Jason Bassett, Experienced New York Burglary Lawyer, Discusses The Difference Between Theft, Robbery, and Burglary

Long Island, NY - Although the terms theft, robbery, and burglary are often used interchangeably for many, in the legal justice system they are very different crimes. New York burglary lawyer Jason Bassett has practiced criminal law in New York for over two decades and recently explained the legal difference between the three.

“To put it very simply, theft is where an individual takes another’s property without his or her permission. Burglary and robbery are far more serious crimes that can involve breaking and entering, using a deadly weapon, or other violent actions,” Mr. Bassett explained.

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Theft involves taking the personal property of another, whether it is tangible or intangible in nature. A thief will take something without the property owner’s permission with the intention of depriving that person of the ownership of that property.

Robbery is similar in that it involves taking someone’s property without their permission, but it includes the element of force or using a threat of force. Consequently, a robbery charge requires that the perpetrator has taken the personal property from the physical presence or under the control of the victim by force or threat of force. Robbery is considered a violent crime, even if the victim suffers no personal harm. The threat of force is all that is required for it to be considered a robbery.

Burglary is defined as the act of an individual entering a building with the intention to commit a crime. Although burglary may include the act of theft or robbery, it is a separate crime entirely from any other actions.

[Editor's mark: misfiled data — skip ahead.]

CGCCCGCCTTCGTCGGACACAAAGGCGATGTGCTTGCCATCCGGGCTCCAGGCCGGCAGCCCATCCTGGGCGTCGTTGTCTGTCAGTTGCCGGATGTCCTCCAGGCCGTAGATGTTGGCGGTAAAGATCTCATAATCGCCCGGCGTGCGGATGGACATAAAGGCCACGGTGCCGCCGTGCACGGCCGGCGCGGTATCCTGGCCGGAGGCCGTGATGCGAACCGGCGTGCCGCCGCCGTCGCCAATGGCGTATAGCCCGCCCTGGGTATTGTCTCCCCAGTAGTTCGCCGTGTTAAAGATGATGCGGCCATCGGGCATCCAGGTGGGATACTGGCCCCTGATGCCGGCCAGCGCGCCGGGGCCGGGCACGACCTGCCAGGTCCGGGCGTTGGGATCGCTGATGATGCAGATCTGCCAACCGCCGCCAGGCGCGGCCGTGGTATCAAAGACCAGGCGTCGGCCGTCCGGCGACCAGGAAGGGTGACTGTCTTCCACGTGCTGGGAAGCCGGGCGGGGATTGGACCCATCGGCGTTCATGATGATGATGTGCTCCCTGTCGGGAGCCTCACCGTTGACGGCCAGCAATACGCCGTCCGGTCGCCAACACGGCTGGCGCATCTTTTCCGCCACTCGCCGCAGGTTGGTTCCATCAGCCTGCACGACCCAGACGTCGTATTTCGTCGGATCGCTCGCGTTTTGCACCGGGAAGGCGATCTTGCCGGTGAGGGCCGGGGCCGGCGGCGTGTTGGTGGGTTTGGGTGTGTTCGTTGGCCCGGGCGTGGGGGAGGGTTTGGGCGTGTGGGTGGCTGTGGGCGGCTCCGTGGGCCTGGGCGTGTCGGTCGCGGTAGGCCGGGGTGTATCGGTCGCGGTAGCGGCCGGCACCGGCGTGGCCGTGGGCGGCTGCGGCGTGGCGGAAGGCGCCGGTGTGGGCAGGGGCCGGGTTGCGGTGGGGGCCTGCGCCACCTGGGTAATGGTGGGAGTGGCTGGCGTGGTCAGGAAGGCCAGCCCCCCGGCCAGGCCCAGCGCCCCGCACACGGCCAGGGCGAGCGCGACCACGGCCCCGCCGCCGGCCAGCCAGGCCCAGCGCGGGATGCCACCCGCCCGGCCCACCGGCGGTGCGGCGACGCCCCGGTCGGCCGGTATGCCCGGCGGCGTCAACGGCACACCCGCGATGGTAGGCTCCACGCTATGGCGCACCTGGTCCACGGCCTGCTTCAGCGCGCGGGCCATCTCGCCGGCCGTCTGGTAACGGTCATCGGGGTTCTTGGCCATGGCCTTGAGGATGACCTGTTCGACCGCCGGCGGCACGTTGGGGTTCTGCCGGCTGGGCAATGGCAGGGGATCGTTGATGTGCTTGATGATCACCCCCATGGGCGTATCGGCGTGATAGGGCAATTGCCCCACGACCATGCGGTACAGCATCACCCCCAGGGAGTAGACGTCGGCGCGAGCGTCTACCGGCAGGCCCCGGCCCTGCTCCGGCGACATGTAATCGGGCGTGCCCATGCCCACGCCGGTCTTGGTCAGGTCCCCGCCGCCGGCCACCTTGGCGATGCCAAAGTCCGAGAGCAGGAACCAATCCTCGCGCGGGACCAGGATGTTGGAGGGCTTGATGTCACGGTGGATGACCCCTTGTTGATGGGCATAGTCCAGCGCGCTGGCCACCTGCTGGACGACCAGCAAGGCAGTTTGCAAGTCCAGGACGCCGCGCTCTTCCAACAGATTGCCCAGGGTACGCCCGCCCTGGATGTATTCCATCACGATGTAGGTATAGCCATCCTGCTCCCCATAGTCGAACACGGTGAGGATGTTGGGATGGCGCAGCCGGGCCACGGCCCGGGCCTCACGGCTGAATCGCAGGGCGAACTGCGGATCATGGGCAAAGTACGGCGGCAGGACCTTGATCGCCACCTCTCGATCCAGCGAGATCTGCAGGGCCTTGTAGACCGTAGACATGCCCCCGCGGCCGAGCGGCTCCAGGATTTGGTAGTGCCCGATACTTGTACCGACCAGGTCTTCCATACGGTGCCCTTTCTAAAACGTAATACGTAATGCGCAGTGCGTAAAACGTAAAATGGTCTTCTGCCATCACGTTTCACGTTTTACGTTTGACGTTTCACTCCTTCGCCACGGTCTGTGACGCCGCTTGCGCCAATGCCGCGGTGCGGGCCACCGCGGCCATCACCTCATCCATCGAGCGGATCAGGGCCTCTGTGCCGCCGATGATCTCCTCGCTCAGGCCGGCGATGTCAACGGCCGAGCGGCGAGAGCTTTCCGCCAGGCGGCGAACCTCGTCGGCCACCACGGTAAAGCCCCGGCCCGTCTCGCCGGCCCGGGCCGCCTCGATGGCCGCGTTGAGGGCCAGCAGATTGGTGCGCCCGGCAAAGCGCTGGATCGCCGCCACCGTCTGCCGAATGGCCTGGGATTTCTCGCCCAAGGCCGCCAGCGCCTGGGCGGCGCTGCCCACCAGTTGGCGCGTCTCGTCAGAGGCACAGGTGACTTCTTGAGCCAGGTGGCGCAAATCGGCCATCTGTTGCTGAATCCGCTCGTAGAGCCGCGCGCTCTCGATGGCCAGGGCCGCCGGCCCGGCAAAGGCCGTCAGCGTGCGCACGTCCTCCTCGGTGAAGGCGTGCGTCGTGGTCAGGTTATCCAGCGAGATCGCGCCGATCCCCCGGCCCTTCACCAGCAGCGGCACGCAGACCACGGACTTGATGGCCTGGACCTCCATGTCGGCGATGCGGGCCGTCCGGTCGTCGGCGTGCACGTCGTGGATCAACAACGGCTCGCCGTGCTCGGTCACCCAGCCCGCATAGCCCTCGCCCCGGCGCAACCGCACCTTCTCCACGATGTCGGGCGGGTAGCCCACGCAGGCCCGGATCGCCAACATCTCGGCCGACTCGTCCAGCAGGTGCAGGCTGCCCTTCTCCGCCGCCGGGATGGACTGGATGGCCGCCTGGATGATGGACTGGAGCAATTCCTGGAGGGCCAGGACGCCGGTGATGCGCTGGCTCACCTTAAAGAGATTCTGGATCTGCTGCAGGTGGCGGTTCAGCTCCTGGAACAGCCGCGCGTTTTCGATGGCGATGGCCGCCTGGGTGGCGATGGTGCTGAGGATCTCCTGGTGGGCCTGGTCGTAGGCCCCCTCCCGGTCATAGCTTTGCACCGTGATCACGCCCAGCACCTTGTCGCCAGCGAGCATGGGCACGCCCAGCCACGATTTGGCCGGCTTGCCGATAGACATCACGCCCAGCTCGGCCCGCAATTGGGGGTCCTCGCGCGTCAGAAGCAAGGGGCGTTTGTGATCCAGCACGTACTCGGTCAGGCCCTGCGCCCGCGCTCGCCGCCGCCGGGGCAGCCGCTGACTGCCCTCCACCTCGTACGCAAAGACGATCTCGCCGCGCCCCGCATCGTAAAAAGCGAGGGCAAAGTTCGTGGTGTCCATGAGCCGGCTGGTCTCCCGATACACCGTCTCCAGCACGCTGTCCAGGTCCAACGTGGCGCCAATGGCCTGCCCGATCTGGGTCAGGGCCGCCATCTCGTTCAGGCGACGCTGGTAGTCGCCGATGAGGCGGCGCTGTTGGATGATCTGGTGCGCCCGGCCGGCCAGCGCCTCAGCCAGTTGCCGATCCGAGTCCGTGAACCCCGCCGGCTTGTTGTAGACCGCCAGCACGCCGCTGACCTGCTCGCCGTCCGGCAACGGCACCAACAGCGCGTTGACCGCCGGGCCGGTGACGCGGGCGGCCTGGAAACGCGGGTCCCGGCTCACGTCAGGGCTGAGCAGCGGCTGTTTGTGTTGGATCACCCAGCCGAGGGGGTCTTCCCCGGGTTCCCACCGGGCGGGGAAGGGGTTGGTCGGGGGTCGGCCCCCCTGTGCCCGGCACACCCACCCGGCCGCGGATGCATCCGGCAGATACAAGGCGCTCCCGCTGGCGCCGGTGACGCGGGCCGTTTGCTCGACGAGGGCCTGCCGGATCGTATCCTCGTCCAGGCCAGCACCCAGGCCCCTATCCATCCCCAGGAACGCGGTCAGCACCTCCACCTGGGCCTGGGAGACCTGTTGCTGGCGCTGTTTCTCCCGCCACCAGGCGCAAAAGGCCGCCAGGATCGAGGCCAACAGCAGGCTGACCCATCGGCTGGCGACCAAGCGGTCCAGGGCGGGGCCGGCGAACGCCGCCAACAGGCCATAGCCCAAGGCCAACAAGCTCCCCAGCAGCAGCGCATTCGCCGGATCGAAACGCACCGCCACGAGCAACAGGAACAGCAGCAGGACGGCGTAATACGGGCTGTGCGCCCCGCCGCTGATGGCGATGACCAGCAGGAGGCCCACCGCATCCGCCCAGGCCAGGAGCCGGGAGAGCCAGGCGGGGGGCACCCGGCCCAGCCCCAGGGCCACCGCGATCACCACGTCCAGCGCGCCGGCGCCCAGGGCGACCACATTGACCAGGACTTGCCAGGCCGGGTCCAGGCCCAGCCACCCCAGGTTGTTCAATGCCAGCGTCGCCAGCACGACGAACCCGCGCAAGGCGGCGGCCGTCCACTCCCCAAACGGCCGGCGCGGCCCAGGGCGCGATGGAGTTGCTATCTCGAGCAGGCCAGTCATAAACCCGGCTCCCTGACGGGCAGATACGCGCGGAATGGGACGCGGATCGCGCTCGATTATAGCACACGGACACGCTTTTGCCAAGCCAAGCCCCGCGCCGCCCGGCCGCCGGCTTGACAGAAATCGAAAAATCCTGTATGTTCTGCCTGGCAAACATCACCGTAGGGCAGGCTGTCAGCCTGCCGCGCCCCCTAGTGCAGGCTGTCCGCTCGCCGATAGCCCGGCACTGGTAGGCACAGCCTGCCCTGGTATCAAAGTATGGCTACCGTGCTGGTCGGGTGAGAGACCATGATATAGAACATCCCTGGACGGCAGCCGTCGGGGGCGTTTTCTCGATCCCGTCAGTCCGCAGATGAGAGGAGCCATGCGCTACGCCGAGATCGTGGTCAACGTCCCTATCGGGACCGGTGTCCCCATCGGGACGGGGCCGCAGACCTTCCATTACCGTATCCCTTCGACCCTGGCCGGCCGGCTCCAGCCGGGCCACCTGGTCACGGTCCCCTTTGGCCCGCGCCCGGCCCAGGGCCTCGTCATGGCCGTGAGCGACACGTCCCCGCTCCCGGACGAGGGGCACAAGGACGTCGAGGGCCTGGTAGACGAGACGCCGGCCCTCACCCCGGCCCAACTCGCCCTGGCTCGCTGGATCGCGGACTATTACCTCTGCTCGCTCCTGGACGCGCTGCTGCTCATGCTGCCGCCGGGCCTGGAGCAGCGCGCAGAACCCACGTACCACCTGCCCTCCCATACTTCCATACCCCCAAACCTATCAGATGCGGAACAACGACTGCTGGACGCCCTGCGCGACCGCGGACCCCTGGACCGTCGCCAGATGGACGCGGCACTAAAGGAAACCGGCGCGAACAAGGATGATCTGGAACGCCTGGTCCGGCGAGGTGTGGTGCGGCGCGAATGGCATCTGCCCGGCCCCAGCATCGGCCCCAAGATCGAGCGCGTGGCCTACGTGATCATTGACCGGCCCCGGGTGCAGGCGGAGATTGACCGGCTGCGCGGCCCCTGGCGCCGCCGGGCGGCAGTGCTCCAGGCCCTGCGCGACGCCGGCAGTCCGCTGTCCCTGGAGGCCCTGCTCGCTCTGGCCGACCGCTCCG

“Consequently, a person can be charged and convicted of burglary without actually taking any property. This is why burglary often carries additional charges with it, including theft, robbery, or assault. Each of these are separate crimes with their own levels of degree and penalties. Although a burglary can involve theft or robbery, what differentiates it is the act of unlawfully entering a building without the owner’s permission with the express intention of committing another crime. It doesn’t even require a forceful entry. In fact, someone can be convicted of burglary without completely entering the building and just lifting a window and reaching inside,” explained Mr. Bassett.

The most important aspect of a burglary is the unlawful entry with an intent to commit a crime. The intention doesn’t have to involve taking physical property. Someone entering a building unlawfully to assault an occupant can be charged with burglary, in addition to other charges. In addition, all it takes to be charged with burglary is sufficient circumstantial evidence, such as the perpetrator using common burglary tools to open a door or window.

So while theft, burglary, and robbery may be used interchangeably by some of us, legally these are very different crimes and can be charged together or separately in varying degrees of severity, each carrying its own punishment, including jail time and fines.


Jason Bassett, Esq. is a former prosecutor and experienced burglary lawyer in New York. To learn more about his firm, go to https://jbassettlaw.com/practice-items/burglary-lawyer/.


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